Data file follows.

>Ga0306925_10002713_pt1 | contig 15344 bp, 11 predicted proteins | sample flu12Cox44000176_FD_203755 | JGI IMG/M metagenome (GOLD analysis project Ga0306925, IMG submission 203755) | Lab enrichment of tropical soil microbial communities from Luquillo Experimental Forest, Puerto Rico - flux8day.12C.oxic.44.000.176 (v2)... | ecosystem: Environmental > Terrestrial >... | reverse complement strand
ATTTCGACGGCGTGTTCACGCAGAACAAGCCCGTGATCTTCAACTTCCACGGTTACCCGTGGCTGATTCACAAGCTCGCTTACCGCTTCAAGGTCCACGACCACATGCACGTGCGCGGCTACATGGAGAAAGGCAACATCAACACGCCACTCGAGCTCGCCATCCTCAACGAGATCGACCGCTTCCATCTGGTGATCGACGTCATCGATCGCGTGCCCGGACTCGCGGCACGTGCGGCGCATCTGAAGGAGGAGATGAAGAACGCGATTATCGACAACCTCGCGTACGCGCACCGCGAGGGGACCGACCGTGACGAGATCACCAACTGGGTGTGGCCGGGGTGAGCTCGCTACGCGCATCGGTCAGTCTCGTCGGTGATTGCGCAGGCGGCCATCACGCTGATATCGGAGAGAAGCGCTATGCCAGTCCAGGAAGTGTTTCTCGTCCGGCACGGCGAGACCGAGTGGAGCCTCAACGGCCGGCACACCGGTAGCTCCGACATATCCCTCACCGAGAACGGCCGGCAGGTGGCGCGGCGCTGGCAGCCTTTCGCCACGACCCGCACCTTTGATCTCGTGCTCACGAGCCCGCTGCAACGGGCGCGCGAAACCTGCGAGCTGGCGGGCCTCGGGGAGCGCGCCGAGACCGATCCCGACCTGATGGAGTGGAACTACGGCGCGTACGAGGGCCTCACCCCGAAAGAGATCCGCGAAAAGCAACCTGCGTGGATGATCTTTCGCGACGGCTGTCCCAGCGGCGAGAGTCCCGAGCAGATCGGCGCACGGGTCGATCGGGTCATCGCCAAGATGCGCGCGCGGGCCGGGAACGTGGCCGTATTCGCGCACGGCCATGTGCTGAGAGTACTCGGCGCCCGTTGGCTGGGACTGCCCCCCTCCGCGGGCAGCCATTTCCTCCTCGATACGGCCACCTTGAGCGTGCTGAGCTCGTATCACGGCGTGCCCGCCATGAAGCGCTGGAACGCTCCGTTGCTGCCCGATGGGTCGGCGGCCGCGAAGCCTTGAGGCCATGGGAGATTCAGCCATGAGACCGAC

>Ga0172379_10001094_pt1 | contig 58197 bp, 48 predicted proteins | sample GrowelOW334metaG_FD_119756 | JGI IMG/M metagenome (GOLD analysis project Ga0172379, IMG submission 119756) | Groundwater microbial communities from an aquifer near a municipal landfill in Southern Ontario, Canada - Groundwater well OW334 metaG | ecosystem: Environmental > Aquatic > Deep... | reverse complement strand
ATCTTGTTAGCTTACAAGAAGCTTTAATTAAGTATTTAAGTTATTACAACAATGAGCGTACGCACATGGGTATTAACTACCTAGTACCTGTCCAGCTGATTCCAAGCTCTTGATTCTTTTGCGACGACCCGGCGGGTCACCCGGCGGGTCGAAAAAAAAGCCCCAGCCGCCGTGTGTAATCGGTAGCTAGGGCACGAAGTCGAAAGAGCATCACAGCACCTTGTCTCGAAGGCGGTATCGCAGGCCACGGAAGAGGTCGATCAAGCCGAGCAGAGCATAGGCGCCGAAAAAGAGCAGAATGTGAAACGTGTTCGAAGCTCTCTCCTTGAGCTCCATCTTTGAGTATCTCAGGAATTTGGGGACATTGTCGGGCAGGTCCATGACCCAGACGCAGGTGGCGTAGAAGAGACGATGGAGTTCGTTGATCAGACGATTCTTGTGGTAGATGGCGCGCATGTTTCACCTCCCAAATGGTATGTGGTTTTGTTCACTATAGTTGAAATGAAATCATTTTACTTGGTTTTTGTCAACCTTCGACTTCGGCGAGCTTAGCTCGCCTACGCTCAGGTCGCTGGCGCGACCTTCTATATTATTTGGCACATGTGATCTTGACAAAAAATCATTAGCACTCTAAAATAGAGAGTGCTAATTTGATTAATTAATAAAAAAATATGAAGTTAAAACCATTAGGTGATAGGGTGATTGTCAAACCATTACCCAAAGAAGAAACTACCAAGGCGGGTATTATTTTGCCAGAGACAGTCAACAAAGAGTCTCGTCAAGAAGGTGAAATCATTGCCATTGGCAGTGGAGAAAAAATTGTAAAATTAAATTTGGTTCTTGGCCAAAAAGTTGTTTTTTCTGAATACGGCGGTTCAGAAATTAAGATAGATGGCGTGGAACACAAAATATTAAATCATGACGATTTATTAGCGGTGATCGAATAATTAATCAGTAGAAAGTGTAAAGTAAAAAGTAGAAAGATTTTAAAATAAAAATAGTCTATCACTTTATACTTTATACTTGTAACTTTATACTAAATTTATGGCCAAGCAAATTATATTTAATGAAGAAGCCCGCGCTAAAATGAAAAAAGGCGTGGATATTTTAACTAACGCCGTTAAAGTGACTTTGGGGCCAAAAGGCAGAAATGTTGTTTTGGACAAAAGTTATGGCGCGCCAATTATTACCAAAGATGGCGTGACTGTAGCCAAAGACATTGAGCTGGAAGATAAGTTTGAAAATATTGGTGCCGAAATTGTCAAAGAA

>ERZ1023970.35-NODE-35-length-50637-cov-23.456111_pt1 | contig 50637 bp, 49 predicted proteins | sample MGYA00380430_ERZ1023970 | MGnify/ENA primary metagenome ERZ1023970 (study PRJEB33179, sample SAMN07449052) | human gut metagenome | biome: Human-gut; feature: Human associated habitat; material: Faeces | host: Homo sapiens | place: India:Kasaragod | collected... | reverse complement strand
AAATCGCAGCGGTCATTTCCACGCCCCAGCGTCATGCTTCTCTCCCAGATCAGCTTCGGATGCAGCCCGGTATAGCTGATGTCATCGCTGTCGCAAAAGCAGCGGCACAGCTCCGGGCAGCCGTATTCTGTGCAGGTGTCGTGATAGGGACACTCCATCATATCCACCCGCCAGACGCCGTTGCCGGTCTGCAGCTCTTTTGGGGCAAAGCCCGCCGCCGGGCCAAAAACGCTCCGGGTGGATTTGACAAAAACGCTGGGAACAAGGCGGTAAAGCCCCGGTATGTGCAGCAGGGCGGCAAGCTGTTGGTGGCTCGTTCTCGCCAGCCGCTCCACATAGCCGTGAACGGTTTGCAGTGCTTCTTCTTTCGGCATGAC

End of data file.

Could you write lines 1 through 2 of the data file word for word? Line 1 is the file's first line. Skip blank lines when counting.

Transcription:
>Ga0306925_10002713_pt1 | contig 15344 bp, 11 predicted proteins | sample flu12Cox44000176_FD_203755 | JGI IMG/M metagenome (GOLD analysis project Ga0306925, IMG submission 203755) | Lab enrichment of tropical soil microbial communities from Luquillo Experimental Forest, Puerto Rico - flux8day.12C.oxic.44.000.176 (v2)... | ecosystem: Environmental > Terrestrial >... | reverse complement strand
ATTTCGACGGCGTGTTCACGCAGAACAAGCCCGTGATCTTCAACTTCCACGGTTACCCGTGGCTGATTCACAAGCTCGCTTACCGCTTCAAGGTCCACGACCACATGCACGTGCGCGGCTACATGGAGAAAGGCAACATCAACACGCCACTCGAGCTCGCCATCCTCAACGAGATCGACCGCTTCCATCTGGTGATCGACGTCATCGATCGCGTGCCCGGACTCGCGGCACGTGCGGCGCATCTGAAGGAGGAGATGAAGAACGCGATTATCGACAACCTCGCGTACGCGCACCGCGAGGGGACCGACCGTGACGAGATCACCAACTGGGTGTGGCCGGGGTGAGCTCGCTACGCGCATCGGTCAGTCTCGTCGGTGATTGCGCAGGCGGCCATCACGCTGATATCGGAGAGAAGCGCTATGCCAGTCCAGGAAGTGTTTCTCGTCCGGCACGGCGAGACCGAGTGGAGCCTCAACGGCCGGCACACCGGTAGCTCCGACATATCCCTCACCGAGAACGGCCGGCAGGTGGCGCGGCGCTGGCAGCCTTTCGCCACGACCCGCACCTTTGATCTCGTGCTCACGAGCCCGCTGCAACGGGCGCGCGAAACCTGCGAGCTGGCGGGCCTCGGGGAGCGCGCCGAGACCGATCCCGACCTGATGGAGTGGAACTACGGCGCGTACGAGGGCCTCACCCCGAAAGAGATCCGCGAAAAGCAACCTGCGTGGATGATCTTTCGCGACGGCTGTCCCAGCGGCGAGAGTCCCGAGCAGATCGGCGCACGGGTCGATCGGGTCATCGCCAAGATGCGCGCGCGGGCCGGGAACGTGGCCGTATTCGCGCACGGCCATGTGCTGAGAGTACTCGGCGCCCGTTGGCTGGGACTGCCCCCCTCCGCGGGCAGCCATTTCCTCCTCGATACGGCCACCTTGAGCGTGCTGAGCTCGTATCACGGCGTGCCCGCCATGAAGCGCTGGAACGCTCCGTTGCTGCCCGATGGGTCGGCGGCCGCGAAGCCTTGAGGCCATGGGAGATTCAGCCATGAGACCGAC